Financial Goals for 2020

Flames

It’s been just over a year since I discovered the FIRE movement and fell down the rabbit-hole of endless blogs and podcasts all talking about financial independence. I watched the documentary ‘Playing with FIRE’ last night and found it so inspirational. It was thanks to an email from Monethalia, letting me know that it is free here (with the password FIRE) until 11th December. The documentary follows Scott Rieckens and his wife and daughter as they make enormous changes in order to pursue financial independence. On the way they talk to the great and the good of the FIRE world.

If like me you’re not quite brave enough to give up your job, sell your home and move half way across the country to live with your parents for four months, as the Rieckens family did, then a good place to start instead is with an annual review of your finances and a plan for what you want to do over the next 12 months.  

Reduce the mortgage by £12,000

My main aim for 2020 is to reduce our mortgage by a further £12,000. This year I have made payments totalling nearly £14,000 against our mortgage and by the end of the year we will owe about £72,000.

As we overpay by more than £500 per month the building society recalculates our monthly payment each time and decreases it. The plan is that each month Mr Simple increases the overpayment which he makes manually, therefore the total amount we pay each month remains the same. The thinking behind allowing the standard monthly payment to decrease each time is that at some point in the future, if we decide to stop overpaying and just let it run its course, the amount coming out of our account will be fairly small. At the moment the standard payment is decreasing by about £4.00 every month.

Well, that’s enough about the mortgage, let’s have a look at the other bills I expect to be paying in 2020:

Item Monthly Annual
Water £40.50 £486.00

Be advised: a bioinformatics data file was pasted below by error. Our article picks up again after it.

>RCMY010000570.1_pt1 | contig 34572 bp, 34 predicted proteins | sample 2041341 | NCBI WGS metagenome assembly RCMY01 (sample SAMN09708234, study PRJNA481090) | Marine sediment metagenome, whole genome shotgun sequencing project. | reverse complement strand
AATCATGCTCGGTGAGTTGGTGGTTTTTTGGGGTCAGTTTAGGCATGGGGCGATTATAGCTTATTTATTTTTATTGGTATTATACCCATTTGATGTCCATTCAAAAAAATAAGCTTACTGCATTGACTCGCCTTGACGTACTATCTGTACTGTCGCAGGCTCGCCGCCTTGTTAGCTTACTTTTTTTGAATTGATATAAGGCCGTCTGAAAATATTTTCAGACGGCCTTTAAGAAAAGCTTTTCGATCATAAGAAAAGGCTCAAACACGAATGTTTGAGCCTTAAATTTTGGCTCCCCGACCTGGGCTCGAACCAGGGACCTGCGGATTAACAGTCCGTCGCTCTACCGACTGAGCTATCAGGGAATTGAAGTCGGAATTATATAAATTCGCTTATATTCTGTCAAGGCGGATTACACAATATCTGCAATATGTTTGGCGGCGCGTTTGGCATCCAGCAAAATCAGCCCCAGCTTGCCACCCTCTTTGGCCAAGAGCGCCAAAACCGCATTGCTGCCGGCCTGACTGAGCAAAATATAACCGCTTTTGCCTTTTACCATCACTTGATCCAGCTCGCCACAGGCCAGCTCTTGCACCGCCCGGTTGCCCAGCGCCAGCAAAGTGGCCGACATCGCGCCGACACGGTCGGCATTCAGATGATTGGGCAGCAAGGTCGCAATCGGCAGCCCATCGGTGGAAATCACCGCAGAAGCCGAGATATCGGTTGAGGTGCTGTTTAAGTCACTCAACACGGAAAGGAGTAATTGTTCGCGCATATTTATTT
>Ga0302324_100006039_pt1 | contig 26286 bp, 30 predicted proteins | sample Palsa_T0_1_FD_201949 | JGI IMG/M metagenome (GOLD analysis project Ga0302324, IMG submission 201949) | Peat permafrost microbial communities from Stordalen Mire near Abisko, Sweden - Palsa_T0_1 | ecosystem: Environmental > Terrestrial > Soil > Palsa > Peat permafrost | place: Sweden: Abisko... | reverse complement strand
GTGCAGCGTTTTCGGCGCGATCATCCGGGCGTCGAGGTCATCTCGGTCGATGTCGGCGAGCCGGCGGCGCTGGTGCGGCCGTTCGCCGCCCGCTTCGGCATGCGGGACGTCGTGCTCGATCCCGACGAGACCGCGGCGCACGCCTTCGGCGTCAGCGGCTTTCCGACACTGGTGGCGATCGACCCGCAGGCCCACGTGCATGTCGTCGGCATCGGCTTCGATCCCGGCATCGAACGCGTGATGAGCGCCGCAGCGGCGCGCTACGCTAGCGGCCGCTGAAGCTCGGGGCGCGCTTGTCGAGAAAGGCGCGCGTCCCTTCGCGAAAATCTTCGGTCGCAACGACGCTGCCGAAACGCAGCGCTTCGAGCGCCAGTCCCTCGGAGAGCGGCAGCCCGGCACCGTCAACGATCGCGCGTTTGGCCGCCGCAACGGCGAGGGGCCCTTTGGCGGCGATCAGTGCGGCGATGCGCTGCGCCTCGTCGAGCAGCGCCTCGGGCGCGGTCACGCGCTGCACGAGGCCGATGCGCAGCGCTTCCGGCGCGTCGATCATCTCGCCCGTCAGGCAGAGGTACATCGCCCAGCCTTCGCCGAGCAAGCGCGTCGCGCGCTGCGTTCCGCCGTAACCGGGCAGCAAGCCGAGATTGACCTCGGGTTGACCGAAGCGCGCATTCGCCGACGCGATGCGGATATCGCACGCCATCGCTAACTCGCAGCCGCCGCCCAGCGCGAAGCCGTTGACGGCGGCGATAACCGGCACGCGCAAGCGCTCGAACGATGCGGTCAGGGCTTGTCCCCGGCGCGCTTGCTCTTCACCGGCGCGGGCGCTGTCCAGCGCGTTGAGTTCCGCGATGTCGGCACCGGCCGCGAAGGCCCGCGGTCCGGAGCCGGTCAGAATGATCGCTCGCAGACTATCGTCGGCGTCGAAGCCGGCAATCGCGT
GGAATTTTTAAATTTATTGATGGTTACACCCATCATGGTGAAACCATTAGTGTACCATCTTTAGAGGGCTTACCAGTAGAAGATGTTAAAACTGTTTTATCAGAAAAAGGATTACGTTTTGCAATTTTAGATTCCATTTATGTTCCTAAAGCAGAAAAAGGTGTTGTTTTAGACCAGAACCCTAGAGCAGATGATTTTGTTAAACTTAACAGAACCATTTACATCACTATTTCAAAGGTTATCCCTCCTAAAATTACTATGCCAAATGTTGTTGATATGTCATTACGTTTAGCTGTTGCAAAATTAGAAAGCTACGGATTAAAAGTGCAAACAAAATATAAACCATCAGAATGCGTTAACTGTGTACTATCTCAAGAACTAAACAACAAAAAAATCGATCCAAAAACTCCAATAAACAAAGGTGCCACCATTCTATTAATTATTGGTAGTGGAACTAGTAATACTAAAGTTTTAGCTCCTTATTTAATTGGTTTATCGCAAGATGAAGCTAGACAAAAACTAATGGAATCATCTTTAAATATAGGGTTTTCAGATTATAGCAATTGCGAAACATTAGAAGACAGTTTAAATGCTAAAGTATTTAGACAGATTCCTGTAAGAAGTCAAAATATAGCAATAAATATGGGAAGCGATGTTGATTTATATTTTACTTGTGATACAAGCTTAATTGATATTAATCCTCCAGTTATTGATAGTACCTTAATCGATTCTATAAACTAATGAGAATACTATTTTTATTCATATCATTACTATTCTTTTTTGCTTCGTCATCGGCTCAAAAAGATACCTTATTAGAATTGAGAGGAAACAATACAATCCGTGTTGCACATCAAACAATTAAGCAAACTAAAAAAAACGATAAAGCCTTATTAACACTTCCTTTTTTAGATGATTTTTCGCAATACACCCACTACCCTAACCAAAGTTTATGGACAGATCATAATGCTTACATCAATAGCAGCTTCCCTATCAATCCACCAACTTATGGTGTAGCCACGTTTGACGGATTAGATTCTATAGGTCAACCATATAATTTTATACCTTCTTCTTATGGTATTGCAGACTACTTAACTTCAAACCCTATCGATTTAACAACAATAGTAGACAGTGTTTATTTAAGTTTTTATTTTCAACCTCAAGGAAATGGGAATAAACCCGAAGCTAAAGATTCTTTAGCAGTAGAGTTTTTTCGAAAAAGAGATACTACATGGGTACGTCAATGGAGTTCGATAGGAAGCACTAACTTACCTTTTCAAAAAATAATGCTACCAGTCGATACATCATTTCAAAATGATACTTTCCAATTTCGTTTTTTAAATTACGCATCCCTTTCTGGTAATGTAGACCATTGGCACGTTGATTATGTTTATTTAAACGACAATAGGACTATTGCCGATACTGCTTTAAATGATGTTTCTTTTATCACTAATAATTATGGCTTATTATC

Gas and electricity £89.78 £1077.36
Phone and broadband £18.99 £277.88
Woodland Trust £6.00 £72.00
TV Licence £11.50 £138
Council Tax £258.00 £2580.00 (ten months)
watering can
Watering the garden costs money, but we enjoy growing our own vegetables

Reduce the water bill to £31.00 per month

Our water bill went up after we had a new lawn laid and spent the very hot summer of 2018 watering it using a sprinkler. Prior to that the bill was £31.00 per month. We have a large garden, two greenhouses and a vegetable patch, so our water consumption is going to be higher than someone who lives in a flat, but I am hoping that when it’s reviewed at the end of the financial year it will go back down to the previous rate. Mr Simple has installed two water butts and we have adopted the habit of not flushing the toilet every time we spend a penny. Sorry if this sounds a bit disgusting, but it’s only me and Mr Simple and it really doesn’t bother us. According to the Money Advice Service about 30% of water used at home is due to flushing the toilet.

Gas and electricity have recently gone down thanks to Octopus and we are moving our phone line and broadband to Plusnet, so I am happy with those totals. All of the other items are fixed so there’s absolutely nothing I can do about them.

Increase my holiday spending